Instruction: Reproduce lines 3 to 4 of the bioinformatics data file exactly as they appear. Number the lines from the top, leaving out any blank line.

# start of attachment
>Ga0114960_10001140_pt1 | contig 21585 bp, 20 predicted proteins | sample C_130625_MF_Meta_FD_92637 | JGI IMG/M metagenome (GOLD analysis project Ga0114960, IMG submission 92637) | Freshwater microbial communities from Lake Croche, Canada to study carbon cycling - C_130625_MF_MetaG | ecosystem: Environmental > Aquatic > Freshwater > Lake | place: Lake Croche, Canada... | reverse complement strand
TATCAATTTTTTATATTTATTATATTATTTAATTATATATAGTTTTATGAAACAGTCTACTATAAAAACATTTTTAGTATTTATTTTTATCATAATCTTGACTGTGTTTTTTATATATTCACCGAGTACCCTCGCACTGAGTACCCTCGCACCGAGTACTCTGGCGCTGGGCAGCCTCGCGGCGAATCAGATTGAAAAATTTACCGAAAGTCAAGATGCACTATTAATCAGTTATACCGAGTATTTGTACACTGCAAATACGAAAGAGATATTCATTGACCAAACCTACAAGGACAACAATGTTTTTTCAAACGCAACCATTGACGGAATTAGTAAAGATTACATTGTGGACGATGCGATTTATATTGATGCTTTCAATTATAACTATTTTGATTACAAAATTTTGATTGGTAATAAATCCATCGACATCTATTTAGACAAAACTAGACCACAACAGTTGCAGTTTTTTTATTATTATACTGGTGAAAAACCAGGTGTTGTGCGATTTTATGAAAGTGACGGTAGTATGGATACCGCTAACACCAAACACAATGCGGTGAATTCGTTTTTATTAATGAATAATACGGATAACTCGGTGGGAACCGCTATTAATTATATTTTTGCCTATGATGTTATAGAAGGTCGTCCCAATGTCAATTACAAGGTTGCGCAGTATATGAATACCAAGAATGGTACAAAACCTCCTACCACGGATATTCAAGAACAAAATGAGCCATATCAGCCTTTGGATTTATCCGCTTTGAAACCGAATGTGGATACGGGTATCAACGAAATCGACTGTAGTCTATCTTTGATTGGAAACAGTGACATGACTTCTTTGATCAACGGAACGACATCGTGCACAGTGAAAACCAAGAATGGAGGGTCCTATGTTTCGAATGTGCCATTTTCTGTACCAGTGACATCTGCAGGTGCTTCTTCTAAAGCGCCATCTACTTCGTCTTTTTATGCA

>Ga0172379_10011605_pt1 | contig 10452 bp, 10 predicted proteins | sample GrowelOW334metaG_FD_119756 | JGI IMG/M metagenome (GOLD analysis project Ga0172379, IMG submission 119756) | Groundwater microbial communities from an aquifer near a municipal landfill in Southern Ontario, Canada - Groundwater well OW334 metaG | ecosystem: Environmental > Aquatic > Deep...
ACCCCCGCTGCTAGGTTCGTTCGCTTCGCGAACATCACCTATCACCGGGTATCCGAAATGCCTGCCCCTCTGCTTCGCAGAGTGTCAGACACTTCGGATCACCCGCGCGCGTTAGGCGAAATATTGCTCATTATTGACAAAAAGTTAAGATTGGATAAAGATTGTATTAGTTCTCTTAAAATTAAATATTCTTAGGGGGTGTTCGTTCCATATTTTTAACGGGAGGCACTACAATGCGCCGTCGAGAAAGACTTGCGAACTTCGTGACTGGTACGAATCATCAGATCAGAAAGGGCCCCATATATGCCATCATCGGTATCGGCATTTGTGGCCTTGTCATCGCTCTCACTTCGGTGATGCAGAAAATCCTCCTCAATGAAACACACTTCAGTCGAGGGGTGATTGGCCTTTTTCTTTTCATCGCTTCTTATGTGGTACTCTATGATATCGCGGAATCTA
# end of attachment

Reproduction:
>Ga0172379_10011605_pt1 | contig 10452 bp, 10 predicted proteins | sample GrowelOW334metaG_FD_119756 | JGI IMG/M metagenome (GOLD analysis project Ga0172379, IMG submission 119756) | Groundwater microbial communities from an aquifer near a municipal landfill in Southern Ontario, Canada - Groundwater well OW334 metaG | ecosystem: Environmental > Aquatic > Deep...
ACCCCCGCTGCTAGGTTCGTTCGCTTCGCGAACATCACCTATCACCGGGTATCCGAAATGCCTGCCCCTCTGCTTCGCAGAGTGTCAGACACTTCGGATCACCCGCGCGCGTTAGGCGAAATATTGCTCATTATTGACAAAAAGTTAAGATTGGATAAAGATTGTATTAGTTCTCTTAAAATTAAATATTCTTAGGGGGTGTTCGTTCCATATTTTTAACGGGAGGCACTACAATGCGCCGTCGAGAAAGACTTGCGAACTTCGTGACTGGTACGAATCATCAGATCAGAAAGGGCCCCATATATGCCATCATCGGTATCGGCATTTGTGGCCTTGTCATCGCTCTCACTTCGGTGATGCAGAAAATCCTCCTCAATGAAACACACTTCAGTCGAGGGGTGATTGGCCTTTTTCTTTTCATCGCTTCTTATGTGGTACTCTATGATATCGCGGAATCTA